China’s government shocked the fintech industry by introducing firm financial measures, similar to the banking sector. Ant Financial even had to cancel its massive IPO. But what we have seen is only the start of more government action to regulate the internet, says fintech expert Sara Hsu in the Diplomat. Managing capital and data are key elements.
The strongest voices calling for further fintech regulation demand greater data security and privacy protection within the sector. Government and non-government experts have asserted that large internet firms have become “information islands,” obtaining large amounts of information without increasing people’s access to information services. Such experts believe that shared information can improve social efficiency, particularly in extreme cases, such as the COVID-19 epidemic. Shared information can also provide public data to enhance government capabilities and improve public services.
At the same time, Chinese experts have also asserted the need for improving personal data privacy rights and safeguarding national data security. The idea is that data must be separated according to its necessary control and privacy risks. While China’s legislature has already passed a Civil Code to generally protect individual consumers’ data, there remains a great deal of concern about what type of data exits the country and how cross-border data flows can be properly managed. Some technology experts have even recommended that a national data bank be established and run by a special agency in order to properly collect, store, and transmit data.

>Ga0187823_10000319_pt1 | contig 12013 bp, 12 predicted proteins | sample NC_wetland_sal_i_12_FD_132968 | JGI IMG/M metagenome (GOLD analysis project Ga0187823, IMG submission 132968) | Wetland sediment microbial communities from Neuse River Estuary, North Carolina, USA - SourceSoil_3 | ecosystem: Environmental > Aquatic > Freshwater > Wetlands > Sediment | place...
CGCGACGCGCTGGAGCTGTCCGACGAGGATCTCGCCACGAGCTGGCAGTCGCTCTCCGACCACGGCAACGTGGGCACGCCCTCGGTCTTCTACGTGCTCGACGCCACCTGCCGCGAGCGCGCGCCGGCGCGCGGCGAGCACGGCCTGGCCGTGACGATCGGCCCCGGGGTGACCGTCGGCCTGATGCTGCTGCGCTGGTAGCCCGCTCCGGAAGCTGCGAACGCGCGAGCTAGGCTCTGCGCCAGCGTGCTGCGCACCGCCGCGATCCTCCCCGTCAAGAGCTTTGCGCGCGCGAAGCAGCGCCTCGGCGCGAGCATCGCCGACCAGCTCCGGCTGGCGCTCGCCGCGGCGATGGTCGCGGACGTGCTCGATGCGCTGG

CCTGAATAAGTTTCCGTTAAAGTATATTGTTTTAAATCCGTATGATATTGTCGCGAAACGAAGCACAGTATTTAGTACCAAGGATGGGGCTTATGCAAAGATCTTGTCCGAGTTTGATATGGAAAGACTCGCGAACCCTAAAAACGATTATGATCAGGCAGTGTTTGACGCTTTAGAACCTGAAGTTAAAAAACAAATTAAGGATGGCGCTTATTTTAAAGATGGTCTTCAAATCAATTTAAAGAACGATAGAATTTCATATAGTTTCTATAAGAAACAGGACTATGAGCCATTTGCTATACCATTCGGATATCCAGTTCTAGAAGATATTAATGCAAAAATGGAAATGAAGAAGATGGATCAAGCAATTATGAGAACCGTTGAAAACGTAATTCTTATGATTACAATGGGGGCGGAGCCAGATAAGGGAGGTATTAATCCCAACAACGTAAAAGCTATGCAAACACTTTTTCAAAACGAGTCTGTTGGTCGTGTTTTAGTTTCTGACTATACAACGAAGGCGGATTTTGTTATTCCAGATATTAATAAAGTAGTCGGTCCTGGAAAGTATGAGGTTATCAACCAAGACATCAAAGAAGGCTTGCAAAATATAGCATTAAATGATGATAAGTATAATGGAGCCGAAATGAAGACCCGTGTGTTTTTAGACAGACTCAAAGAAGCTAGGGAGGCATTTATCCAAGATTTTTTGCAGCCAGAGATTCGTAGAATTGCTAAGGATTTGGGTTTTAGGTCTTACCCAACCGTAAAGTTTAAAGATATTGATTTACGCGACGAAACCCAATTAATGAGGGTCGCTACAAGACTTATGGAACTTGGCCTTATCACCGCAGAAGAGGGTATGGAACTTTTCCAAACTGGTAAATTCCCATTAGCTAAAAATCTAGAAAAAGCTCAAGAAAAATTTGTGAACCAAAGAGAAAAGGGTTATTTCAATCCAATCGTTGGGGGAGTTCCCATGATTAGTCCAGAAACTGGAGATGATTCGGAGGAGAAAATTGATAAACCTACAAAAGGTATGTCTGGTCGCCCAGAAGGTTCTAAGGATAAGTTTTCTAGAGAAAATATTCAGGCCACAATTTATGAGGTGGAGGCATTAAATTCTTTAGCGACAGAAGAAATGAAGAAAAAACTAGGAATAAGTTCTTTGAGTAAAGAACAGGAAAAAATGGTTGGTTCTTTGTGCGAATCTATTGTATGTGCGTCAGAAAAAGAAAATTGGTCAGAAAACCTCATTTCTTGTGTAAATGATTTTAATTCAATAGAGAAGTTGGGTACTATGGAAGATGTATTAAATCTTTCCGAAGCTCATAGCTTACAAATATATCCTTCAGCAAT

Some government researchers have requested that other types of fintech regulation be put into place in order to better control loan funds and improve the credit investigation environment. Last month, the People’s Bank of China issued the “Measures for the Management of Credit Investigation Services (Draft for Comment),” which would prevent credit collection firms from collecting information from illegal channels or through deceptive means, collecting fees from individuals or firms, or otherwise violating the rights of the information subjects. Currently, there are credit investigation companies that have questionable credit collection, storage, and use practices. The current draft regulations follow two previous rules on credit reporting institutions and may be followed by additional rules.
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